Tuesday, 7 February 2023

Words can have two meanings

 This is the second of the two Zeppelin anthems, both technically brilliant songs, as well as being powerfully atmospheric, their theme ambivalent ... after all, you know words can have two meanings.

Part of Tuesday 3 mentioned this film:


So let's look and there is this:

Inspired by David Pinner's 1967 novel Ritual, (it) centres on the visit of Police Sergeant Neil Howie to the isolated Scottish island of Summerisle in search of a missing girl. Howie, a devout Christian, is appalled to find that the inhabitants of the island have abandoned Christianity and now practise a form of Celtic paganism. Paul Giovanni composed the film score.

Now I'll have to go in to bat for the pagans here ... that's false history, the pagans preceded Christianity, unless you accept Blake's Jerusalem literally. December 25th was initially pagan. However, let's press on:

Howie, a devout Christian, is disturbed to find the Islanders paying homage to the pagan Celtic gods of their ancestors. They copulate openly in the fields, include children as part of the May Day celebrations, teach children of the phallic association of the maypole, and place toads in their mouths to cure sore throats. The islanders appear to be trying to thwart his investigation by claiming that Rowan (the gorgeous girlchild, now Britt Ekland) never existed.

Uh huh.  Now to certain motifs which come up in the song further down:

While staying at the Green Man Inn, Howie notices a series of photographs celebrating the annual harvest, each featuring a young girl as the May Queen.

What is the very thing which PD has been on about since the beginning, well before this blog? What theme?

Now to Stairway to Heaven itself, a quite ambivalent theme ... after all, you know words can have two meanings.

Firstly, I went through many reactors to the song, ostensibly heard for the first time. 

Criteria for me were firstly ... the reactor did not keep stopping and starting the song in order to rabbit on and on ... secondly, that it was not the live version but the original ... thirdly, that the lyrics were showing so our readers could follow them.

Of the dozen or so, I came down to a shortlist of four (to the left here) and they were interesting in themselves.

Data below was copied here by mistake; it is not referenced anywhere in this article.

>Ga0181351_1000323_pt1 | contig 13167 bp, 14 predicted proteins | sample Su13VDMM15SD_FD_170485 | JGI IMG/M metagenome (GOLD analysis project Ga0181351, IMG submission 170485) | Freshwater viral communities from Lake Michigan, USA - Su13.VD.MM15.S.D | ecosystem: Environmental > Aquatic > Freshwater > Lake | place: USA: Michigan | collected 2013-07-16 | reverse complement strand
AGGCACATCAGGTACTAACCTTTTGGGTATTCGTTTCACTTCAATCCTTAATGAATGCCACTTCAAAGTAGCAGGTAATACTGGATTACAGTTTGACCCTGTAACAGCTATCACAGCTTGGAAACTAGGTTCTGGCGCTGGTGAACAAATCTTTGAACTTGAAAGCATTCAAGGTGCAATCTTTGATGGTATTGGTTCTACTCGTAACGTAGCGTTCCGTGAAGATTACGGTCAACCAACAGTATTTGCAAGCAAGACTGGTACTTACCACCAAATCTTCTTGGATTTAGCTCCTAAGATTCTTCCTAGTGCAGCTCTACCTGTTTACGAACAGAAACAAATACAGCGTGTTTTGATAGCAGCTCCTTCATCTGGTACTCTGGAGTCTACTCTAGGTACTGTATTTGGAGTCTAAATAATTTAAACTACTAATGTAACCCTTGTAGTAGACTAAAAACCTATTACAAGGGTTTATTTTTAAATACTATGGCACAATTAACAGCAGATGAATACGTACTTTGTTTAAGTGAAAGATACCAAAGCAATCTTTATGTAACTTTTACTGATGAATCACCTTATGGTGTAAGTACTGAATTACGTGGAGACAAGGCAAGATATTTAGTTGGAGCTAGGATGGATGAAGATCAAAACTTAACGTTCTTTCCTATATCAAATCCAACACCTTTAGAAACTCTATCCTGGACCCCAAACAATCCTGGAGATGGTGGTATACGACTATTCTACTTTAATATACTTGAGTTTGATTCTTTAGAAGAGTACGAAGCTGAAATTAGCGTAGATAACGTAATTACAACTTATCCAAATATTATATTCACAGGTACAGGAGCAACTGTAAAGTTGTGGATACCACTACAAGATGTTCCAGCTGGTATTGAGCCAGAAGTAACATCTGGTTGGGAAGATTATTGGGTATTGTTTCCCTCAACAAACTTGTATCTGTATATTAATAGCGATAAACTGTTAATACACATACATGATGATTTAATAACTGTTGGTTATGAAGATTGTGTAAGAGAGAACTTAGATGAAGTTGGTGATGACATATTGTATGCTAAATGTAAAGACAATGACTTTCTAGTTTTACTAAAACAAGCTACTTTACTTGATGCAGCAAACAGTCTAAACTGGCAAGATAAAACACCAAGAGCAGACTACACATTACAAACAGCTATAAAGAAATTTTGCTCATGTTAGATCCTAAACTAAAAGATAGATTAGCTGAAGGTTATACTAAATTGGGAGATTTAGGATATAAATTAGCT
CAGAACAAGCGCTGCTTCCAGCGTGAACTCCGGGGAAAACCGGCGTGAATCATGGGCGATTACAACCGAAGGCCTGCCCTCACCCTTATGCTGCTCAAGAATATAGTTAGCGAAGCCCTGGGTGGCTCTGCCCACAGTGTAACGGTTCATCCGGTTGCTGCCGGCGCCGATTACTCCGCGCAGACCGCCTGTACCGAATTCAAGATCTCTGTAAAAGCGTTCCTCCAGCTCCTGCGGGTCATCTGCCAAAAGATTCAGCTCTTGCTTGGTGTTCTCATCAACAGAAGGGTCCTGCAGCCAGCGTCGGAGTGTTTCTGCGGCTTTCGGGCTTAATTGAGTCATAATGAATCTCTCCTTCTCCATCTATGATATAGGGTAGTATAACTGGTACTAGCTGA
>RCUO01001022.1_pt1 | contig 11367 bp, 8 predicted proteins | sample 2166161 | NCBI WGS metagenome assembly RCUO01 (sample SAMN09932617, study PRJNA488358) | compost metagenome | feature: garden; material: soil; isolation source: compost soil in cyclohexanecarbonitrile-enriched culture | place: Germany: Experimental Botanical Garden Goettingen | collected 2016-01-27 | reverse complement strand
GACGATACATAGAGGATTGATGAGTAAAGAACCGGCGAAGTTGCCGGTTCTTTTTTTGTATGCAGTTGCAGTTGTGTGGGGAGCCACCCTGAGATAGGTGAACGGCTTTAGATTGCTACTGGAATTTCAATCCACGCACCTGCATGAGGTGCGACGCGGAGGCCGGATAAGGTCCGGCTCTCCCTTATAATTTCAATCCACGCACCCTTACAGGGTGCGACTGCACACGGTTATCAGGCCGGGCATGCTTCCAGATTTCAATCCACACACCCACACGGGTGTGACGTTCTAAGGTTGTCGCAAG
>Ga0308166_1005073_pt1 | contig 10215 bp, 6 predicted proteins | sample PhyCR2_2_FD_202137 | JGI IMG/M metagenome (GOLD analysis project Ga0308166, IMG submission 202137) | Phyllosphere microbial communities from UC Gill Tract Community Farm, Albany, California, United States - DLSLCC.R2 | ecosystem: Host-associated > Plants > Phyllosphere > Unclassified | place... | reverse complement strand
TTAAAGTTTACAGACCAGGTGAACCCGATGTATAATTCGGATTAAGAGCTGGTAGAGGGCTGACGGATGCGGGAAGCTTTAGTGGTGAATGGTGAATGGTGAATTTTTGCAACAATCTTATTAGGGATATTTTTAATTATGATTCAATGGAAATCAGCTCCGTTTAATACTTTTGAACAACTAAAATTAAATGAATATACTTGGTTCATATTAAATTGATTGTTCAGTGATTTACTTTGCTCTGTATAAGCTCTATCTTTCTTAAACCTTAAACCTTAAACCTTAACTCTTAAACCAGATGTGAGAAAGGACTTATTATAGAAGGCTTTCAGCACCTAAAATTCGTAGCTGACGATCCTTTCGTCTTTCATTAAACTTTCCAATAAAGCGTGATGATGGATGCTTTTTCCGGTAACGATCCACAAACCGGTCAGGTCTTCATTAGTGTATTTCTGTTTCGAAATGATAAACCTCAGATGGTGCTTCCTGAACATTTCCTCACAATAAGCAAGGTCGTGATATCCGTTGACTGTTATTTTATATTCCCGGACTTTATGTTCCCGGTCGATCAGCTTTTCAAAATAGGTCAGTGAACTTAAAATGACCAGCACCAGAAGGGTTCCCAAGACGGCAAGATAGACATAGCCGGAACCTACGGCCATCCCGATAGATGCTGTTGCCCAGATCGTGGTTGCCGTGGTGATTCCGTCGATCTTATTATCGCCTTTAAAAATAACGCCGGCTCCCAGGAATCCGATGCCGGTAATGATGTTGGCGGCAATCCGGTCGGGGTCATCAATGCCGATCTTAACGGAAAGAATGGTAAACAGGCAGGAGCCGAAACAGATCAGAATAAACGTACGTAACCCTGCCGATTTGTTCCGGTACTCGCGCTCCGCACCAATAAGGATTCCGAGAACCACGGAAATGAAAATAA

The white American kid was sadly a product of today's education, plus he had that white male imperviousness to all bar laughter and anger. The black bro from the hood ... he felt it deep, man ... his reaction was perhaps best, but no lyrics.

The white opera singer was ok but she was all about voice and not lyrics. The black gal I've run before was all emotion, as Zeppelin intended ... the lyrics weaving a web around her ... she felt the emotion but at the end, was nonplussed by the meaning, whatever that might be. Hers is the version I'm using, the analytical ones not on the shortlist all hovered around the meaning.

One girl latched onto the "in the end, there are two paths, you can always change your path, it's never too late, as Steppenwolf sang."  Ah, but that's the other side's way, and Zeppelin made no secret of the out of control, destructive, do as thou wilt, womanising life, rampaging locusts.

Contrast their reality, their real life behaviour, ever and ever darker, with the pagan idyll behind the lyrics in the box, the peace and love, refugees welcome, tree hugging gaia primary colours, which a Christian might be churlish enough to call a trap for the unwary.  Look at that idyll, and then at real life Zeppelin. Look at the Antifa rhetoric and framing ... and then at their actual behaviour.

Also consider this:

And this:

Or variations on that theme.  That's a very Christian motif, as well as that of any sane thinker who sees what's of value in the world ... and what ultimately lies on no more than the whispering wind, almost dust in the wind

There are two paths and which do humans unerringly choose?

Now, technically ... Zeppelin were most talented composers, with Plant's voice an extra instrument, the earlier post and some other reactors pointed out that Plant relied on Jones, who relied on Bonham, with Page controlling the whole. Love em or hate em, they were an amazing band, I was too young to appeciate this ... until a classical musician analysed every part of their composition Kashmir and I saw just how good they were.

Once again, there are two paths ... you can use your talent for good ... or go the other way.

No comments:

Post a Comment

Unburden yourself here: